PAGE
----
While rural America does encompass small cities and towns, the distinguishing characteristic is the vast geographic area covered.
Did you know? Rural America covers 83 percent of the nation's land. That is over four-fifth's of the country! Sixty-five million people live in rural America.
The overriding issues facing the rural United States include the following (though not all regions face all issues):
Sometimes one issue must be addressed before another can be. For example, telemedicine is a potential solution for improving health care in rural areas, but in order to implement telemedicine practices, an area must first have Internet capabilities.
Many of the challenges facing rural communities lie in the scarcity of businesses in sparsely populated areas, lack of public transportation, limited manpower and a small voice in government at all levels.
Most rural places fall along a continuum, from near-urban areas dealing with urban sprawl and land use issues, to frontier areas where there is no change, no growth and limited resources.
Did you know? There are over 3.11 million miles of rural highways in the U.S. or 78.8 percent of all roads!
Patrick Lewis, Executive Director for Habitat for Humanity in Casper, Wyo. feels the three main challenges facing rural non-profit providers are the distances between communities and providers, the lack of resources within agencies and communities, and inexperienced board members.
These are just the issues and challenges facing the United States. These same issues and challenges are much greater on the global scale. They are often intensified by political unrest, cultural conflict and restrictions, difficult geographies and terrain, and extremely scare resources.
Given the scope of rural issues and the diversity of geographic locations, there are numerous types of jobs in numerous settings beyond the for-profit sector.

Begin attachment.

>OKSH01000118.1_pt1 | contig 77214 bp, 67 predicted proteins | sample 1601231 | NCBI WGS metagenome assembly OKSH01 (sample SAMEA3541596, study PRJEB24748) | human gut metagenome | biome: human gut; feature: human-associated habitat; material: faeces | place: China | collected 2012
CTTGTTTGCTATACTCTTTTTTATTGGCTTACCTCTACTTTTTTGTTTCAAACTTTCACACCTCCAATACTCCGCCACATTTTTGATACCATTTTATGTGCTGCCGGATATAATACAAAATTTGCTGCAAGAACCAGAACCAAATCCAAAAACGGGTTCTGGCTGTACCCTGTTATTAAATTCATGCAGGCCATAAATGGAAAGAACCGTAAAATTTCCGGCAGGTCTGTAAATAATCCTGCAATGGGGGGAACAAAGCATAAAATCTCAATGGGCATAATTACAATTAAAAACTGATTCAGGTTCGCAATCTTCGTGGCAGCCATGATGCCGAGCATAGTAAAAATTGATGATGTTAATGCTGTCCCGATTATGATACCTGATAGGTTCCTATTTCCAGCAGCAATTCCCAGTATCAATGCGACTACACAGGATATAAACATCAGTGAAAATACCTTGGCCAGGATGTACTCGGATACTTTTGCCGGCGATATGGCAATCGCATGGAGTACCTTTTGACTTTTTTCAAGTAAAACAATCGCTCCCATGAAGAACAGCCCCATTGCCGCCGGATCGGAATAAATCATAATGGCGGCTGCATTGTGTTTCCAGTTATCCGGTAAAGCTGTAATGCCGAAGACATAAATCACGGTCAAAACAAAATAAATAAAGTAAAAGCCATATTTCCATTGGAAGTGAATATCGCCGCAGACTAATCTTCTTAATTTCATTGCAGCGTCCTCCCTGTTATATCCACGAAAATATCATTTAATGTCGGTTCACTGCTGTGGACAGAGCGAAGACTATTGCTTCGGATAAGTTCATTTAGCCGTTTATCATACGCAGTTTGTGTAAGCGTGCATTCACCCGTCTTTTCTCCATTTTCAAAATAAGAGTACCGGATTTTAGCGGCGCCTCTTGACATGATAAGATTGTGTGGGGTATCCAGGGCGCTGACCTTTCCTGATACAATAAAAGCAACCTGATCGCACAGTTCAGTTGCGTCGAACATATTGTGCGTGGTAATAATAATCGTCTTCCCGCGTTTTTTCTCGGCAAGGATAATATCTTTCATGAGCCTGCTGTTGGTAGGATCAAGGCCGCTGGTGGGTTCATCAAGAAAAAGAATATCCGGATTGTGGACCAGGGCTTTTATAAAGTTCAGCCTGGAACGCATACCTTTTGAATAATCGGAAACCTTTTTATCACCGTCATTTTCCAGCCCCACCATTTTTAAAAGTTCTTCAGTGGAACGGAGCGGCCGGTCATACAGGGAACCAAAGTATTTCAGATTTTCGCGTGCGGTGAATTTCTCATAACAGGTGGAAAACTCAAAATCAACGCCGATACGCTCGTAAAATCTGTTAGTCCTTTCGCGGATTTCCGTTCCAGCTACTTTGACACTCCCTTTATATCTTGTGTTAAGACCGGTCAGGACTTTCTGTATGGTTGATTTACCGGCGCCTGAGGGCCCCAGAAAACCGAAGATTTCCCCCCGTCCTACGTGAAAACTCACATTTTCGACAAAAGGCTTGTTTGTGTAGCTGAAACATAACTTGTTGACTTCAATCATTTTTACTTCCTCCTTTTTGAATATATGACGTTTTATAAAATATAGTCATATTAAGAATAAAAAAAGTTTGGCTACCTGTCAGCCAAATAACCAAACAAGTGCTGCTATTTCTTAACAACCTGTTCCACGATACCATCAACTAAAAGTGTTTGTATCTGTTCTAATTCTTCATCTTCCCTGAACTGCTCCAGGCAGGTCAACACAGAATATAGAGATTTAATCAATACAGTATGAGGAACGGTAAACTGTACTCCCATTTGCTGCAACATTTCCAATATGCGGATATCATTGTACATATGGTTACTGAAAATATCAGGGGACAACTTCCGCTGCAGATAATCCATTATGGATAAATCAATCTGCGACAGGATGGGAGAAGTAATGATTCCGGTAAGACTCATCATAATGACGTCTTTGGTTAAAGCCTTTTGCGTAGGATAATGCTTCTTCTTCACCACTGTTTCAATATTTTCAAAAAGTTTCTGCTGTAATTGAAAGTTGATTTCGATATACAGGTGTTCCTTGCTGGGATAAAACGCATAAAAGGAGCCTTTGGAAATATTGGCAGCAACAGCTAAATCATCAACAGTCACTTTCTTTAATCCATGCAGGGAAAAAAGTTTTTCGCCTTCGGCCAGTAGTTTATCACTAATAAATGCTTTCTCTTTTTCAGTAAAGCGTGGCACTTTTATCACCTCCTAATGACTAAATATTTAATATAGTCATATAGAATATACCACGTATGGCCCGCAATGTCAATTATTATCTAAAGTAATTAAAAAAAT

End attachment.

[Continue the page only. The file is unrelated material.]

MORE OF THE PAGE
Opportunities exist at all levels of government — federal, state, county, tribal and local — and in non-profit organizations across the country and internationally.
You can provide direct service, work on administrative or management levels, conduct research, work with public policy, work with people, work behind the scenes, work to raise awareness, or work carrying out initiatives.
It is not unrealistic for a new college graduate to be hired as an executive director in a small rural non-profit, although this would require extensive volunteer or other work experience.
Within a rural setting you have the opportunity to be anything you want to be and often have an opportunity to quickly become involved at the regional and national level within the organization.
According to Patrick Lewis, Executive Director of Habitat for Humanity in Casper, WY, the key is to stick it out longer than two years to see the payoff. Eighty percent of executive directors within their organization last 18 months, 15 percent last five years and 5 percent last 15 years, according to Lewis.
The scope of settings available from Alaska to Florida; California to New York is large, in a wide variety of agencies. These jobs may be in very isolated areas, such as an Indian reservation in a remote area of Washington or may be in the Mississippi Delta or Midwest farm belt.
A short list of jobs related to rural life might include:
As in many non-profit settings, the emphasis is usually on getting the job done and not the title. This is often the case in the rural setting, where there is a close community of providers.
Because of the scope of opportunities available many majors will be direct fits or easily adaptable to the positions.
Students interested in business applications might consider rural development, economic development, housing, workforce training, organizing, marketing, accounting, management positions or agencies involved in these issues.
Students interested in science applications might consider agencies working with environmental issues, agricultural issues, and water issues.
Students interested in engineering and technology might consider opportunities working with transportation, energy coops, Internet connectivity, and Internet support.
Students interested in the health care areas will find a huge demand for their services in rural health, rural mental health, health education, advocacy, community coordination, geriatrics, and telemedicine. Because of the huge demand for health care professionals in rural areas, many agencies, hospitals and clinics offer educational load repayment assistance, scholarship programs, tax credits and the opportunity for longevity bonuses to new college graduates.
Students interested in education will find opportunities in rural schools, head start programs and with government affiliated schools such as those found on Indian reservations.
Students with writing and language skills will find opportunities with numerous agencies. There are many opportunities in grant writing, research, public policy and working with populations where English is a second language.
Because many rural communities have an agricultural base, there are opportunities at federal, county and state levels, and there are also opportunities with universities, and with non-profit non-government agencies.